At the end of one of my recent classes, questions were posed that not only exposed the errors made, but also the employees who made them. The questions underscored how certain technicians do some things one way and other do things another way. These questions were directed in an attempt to prompt public admonishment and outwardly expose the “wrongdoings” of fellow staff members. As I began answering the indicting questions, I recalled the gracious award recipient at the Educators Forum. I, too, wanted to convey passion for the process, but especially for the people in the department who are responsible for those processes. Instead of answering the questions directly, I responded to the intent of those questions. My reply went something like this: “We don’t know what others go home to after work or know what kind of morning they might have had. We also don’t know the worries that may linger in a coworker’s mind while they perform duties in the department. I would encourage everyone to consider others first. Above all, be kind.” I reminded them that a successful team is comprised of members who lift up one another, rather than go out of their way to point out another’s flaws. Being supportive and helping a coworker perform better by politely showing them the correct technique may be the only kindness that persons experiences that day. I explained how when

POWER OF OUR WORDS AND ACTIONS Fortunately, as I travel to different facilities to educate CS staff, I often see a similar unifying bond within the CS department. There’s a sense of teamwork and a “we’re all in this together” mentality that you feel when you walk through the door. Of

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Recently, I experienced a department that was rooted in the latter approach and, quite frankly, it was the worst example of negative, demoralizing behavior I’d ever experienced in my career. I witnessed how some staff relied on “cronyism” to gang up on others to expose weaknesses and lambast mistakes. Fingerpointing was rampant and served only to diminish a staff member who may have faltered somewhere in the process. Newer employees were especially vulnerable to this moraledeflating behavior.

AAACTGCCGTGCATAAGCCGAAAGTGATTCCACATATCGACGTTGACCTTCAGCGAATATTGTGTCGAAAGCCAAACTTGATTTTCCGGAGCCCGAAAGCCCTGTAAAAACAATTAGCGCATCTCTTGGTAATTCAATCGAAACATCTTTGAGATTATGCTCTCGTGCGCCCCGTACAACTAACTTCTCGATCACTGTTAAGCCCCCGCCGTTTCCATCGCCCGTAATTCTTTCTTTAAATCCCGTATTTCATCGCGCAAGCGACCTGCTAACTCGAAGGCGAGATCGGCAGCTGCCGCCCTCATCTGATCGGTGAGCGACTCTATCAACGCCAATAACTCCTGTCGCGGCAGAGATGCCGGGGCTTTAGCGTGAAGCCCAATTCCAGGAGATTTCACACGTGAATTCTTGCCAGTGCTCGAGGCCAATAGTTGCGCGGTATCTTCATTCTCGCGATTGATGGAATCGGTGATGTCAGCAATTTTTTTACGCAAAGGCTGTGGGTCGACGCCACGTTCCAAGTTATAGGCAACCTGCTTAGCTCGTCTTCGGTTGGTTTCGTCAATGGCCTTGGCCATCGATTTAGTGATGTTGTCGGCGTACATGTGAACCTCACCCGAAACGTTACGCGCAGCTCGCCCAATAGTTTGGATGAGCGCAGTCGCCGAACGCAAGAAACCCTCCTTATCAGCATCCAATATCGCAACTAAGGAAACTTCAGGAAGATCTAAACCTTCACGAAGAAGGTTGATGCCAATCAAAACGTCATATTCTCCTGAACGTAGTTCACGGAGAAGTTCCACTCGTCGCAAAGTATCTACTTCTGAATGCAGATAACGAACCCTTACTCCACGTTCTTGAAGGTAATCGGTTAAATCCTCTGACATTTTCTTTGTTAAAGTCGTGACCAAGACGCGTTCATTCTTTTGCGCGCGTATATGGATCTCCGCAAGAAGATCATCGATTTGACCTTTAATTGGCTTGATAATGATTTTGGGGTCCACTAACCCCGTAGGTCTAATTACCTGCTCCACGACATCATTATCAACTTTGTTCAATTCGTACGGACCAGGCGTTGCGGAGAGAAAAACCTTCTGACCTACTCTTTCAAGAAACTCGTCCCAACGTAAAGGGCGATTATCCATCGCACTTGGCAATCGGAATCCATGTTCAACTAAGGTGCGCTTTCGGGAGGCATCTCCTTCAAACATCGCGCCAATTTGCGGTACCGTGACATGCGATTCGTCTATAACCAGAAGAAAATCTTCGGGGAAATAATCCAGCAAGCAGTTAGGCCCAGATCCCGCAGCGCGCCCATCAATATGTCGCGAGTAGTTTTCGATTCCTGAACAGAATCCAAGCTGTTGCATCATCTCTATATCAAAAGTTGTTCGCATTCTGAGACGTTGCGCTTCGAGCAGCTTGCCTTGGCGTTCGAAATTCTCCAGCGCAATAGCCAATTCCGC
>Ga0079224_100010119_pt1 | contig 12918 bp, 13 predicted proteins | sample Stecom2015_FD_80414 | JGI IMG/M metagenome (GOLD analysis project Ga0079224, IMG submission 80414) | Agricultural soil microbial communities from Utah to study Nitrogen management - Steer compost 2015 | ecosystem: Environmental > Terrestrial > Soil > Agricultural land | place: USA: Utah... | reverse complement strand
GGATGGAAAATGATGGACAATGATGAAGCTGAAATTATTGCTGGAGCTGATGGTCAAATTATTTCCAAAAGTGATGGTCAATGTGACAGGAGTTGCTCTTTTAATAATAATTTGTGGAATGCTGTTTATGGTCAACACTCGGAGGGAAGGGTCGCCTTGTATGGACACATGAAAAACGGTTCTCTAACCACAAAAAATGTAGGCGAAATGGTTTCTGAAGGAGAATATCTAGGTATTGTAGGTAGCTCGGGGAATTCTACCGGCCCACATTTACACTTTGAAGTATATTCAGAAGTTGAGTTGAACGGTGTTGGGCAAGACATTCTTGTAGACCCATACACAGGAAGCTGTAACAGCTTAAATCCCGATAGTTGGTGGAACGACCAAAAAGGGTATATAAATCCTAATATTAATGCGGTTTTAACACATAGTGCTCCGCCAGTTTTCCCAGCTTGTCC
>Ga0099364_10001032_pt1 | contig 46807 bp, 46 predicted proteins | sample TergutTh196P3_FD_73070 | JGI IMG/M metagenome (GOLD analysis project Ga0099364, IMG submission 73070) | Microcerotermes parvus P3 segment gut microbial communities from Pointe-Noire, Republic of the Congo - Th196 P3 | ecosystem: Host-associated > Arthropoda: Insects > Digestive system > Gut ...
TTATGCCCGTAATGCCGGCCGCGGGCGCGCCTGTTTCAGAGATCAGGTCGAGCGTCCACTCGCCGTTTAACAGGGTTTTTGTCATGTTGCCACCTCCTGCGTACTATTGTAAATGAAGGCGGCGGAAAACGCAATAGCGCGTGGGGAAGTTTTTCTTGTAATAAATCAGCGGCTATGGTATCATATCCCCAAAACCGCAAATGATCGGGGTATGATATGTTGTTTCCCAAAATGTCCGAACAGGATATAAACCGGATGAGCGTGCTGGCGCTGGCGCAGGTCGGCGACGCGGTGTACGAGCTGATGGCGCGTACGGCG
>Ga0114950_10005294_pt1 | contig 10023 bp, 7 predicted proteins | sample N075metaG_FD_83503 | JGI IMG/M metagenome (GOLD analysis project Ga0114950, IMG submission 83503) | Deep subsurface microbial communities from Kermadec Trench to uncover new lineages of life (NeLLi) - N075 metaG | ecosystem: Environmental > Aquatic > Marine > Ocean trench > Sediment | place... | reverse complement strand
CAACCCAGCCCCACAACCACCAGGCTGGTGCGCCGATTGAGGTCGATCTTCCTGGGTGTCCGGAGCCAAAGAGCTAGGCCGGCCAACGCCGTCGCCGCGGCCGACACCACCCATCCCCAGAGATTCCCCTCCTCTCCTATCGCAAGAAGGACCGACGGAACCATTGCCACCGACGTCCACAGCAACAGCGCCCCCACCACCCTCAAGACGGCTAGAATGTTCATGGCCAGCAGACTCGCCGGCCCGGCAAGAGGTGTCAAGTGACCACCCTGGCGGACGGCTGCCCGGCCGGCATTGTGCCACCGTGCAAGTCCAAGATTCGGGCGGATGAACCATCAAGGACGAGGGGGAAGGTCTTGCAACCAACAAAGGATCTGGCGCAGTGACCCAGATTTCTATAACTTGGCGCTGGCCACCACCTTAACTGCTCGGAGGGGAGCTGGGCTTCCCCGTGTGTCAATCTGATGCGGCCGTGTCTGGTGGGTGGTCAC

we approach others with kindness and a spirit of giving, we have an opportunity to “speak life” into them, improve their morale and, often, improve outcomes. I’m pleased to report that this particular department has since begun taking a higher road. New management has made a significant time investment in educating its staff, and now sees challenges in the department as opportunities for improvement. This approach has permeated the department in a short time, and I’ve seen firsthand how the culture of cronyism is diminishing and how existing staff members are far more patient and supportive of new employees.

IN CONCLUSION Building a strong, unified and supportive team takes time and commitment, but the efforts pay off handsomely. The most effective teams are developed when management and staff work together to build a workplace culture that acknowledges successes, lends positive support in times of struggles, and stays committed to fostering an authentic team environment. Our words, actions and attitudes bear significant weight; therefore, we must choose them carefully. Angela Lewellyn, LPN, CRCST, serves as Nurse Educator/CSSD Director for Advantage Support Services Inc.



Karen Owens, RN, BSN, CRCST, CHL, CIS, FCS, System Director of Sterile Processing for Jewish Hospital & St. Mary’s HealthCare

Karen Owens, RN, BSN, CRCST, CHL, CIS, FCS, System Director of Sterile Processing for Jewish Hospital & St. Mary’s HealthCare in Louisville, KY, was awarded the prestigious IAHCSMM Fellowship distinction during the 2014 IAHCSMM Annual Conference.

Her Fellowship paper, “Reducing Immediate-Use Sterilization: SPD’s Role,” outlined some of the more pressing problems associated with IUSS, while providing a detailed glimpse into her organization’s myriad goals and strategies for reducing IUSS in the name of patient safety. She also shared her perspective on the IAHCSMM Fellowship process and why she recommends her fellow CS professionals embark upon Fellowship status.